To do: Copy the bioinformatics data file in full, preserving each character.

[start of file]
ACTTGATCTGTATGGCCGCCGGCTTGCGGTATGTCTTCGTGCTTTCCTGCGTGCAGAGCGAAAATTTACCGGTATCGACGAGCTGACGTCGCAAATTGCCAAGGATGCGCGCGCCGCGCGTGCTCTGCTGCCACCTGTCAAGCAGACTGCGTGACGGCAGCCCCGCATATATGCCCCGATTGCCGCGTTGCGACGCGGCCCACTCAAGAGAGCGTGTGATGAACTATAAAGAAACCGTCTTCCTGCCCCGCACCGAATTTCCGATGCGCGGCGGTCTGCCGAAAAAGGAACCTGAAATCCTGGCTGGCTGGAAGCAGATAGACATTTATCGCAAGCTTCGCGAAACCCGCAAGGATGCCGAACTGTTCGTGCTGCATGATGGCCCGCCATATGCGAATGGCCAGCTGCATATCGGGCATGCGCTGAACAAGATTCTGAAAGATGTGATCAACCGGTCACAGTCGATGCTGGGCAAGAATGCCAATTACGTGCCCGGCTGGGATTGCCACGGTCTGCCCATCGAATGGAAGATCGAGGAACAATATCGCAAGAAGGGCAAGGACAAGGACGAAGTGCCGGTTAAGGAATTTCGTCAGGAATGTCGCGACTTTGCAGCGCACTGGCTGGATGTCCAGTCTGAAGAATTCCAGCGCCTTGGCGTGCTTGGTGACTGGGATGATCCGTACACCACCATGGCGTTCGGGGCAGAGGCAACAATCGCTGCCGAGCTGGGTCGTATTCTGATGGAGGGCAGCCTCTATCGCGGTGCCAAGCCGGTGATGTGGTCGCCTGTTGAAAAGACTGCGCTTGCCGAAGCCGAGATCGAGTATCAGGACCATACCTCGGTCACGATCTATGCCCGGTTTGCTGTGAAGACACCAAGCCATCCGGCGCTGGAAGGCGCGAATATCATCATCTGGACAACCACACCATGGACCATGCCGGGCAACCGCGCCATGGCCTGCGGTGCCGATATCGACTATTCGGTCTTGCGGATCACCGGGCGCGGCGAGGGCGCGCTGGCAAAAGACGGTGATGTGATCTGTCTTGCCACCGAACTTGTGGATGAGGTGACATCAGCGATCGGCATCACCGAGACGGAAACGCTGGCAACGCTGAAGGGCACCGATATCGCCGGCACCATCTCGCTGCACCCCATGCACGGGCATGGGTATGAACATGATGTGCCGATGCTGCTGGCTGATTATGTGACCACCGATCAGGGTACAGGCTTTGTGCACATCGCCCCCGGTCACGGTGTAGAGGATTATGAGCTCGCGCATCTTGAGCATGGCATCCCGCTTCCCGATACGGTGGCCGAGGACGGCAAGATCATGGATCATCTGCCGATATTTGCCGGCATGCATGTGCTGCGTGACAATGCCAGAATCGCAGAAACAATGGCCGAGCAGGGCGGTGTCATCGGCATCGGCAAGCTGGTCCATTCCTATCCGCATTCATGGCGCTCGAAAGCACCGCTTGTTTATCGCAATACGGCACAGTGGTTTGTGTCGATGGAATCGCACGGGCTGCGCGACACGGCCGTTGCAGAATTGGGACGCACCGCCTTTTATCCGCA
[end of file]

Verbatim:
ACTTGATCTGTATGGCCGCCGGCTTGCGGTATGTCTTCGTGCTTTCCTGCGTGCAGAGCGAAAATTTACCGGTATCGACGAGCTGACGTCGCAAATTGCCAAGGATGCGCGCGCCGCGCGTGCTCTGCTGCCACCTGTCAAGCAGACTGCGTGACGGCAGCCCCGCATATATGCCCCGATTGCCGCGTTGCGACGCGGCCCACTCAAGAGAGCGTGTGATGAACTATAAAGAAACCGTCTTCCTGCCCCGCACCGAATTTCCGATGCGCGGCGGTCTGCCGAAAAAGGAACCTGAAATCCTGGCTGGCTGGAAGCAGATAGACATTTATCGCAAGCTTCGCGAAACCCGCAAGGATGCCGAACTGTTCGTGCTGCATGATGGCCCGCCATATGCGAATGGCCAGCTGCATATCGGGCATGCGCTGAACAAGATTCTGAAAGATGTGATCAACCGGTCACAGTCGATGCTGGGCAAGAATGCCAATTACGTGCCCGGCTGGGATTGCCACGGTCTGCCCATCGAATGGAAGATCGAGGAACAATATCGCAAGAAGGGCAAGGACAAGGACGAAGTGCCGGTTAAGGAATTTCGTCAGGAATGTCGCGACTTTGCAGCGCACTGGCTGGATGTCCAGTCTGAAGAATTCCAGCGCCTTGGCGTGCTTGGTGACTGGGATGATCCGTACACCACCATGGCGTTCGGGGCAGAGGCAACAATCGCTGCCGAGCTGGGTCGTATTCTGATGGAGGGCAGCCTCTATCGCGGTGCCAAGCCGGTGATGTGGTCGCCTGTTGAAAAGACTGCGCTTGCCGAAGCCGAGATCGAGTATCAGGACCATACCTCGGTCACGATCTATGCCCGGTTTGCTGTGAAGACACCAAGCCATCCGGCGCTGGAAGGCGCGAATATCATCATCTGGACAACCACACCATGGACCATGCCGGGCAACCGCGCCATGGCCTGCGGTGCCGATATCGACTATTCGGTCTTGCGGATCACCGGGCGCGGCGAGGGCGCGCTGGCAAAAGACGGTGATGTGATCTGTCTTGCCACCGAACTTGTGGATGAGGTGACATCAGCGATCGGCATCACCGAGACGGAAACGCTGGCAACGCTGAAGGGCACCGATATCGCCGGCACCATCTCGCTGCACCCCATGCACGGGCATGGGTATGAACATGATGTGCCGATGCTGCTGGCTGATTATGTGACCACCGATCAGGGTACAGGCTTTGTGCACATCGCCCCCGGTCACGGTGTAGAGGATTATGAGCTCGCGCATCTTGAGCATGGCATCCCGCTTCCCGATACGGTGGCCGAGGACGGCAAGATCATGGATCATCTGCCGATATTTGCCGGCATGCATGTGCTGCGTGACAATGCCAGAATCGCAGAAACAATGGCCGAGCAGGGCGGTGTCATCGGCATCGGCAAGCTGGTCCATTCCTATCCGCATTCATGGCGCTCGAAAGCACCGCTTGTTTATCGCAATACGGCACAGTGGTTTGTGTCGATGGAATCGCACGGGCTGCGCGACACGGCCGTTGCAGAATTGGGACGCACCGCCTTTTATCCGCA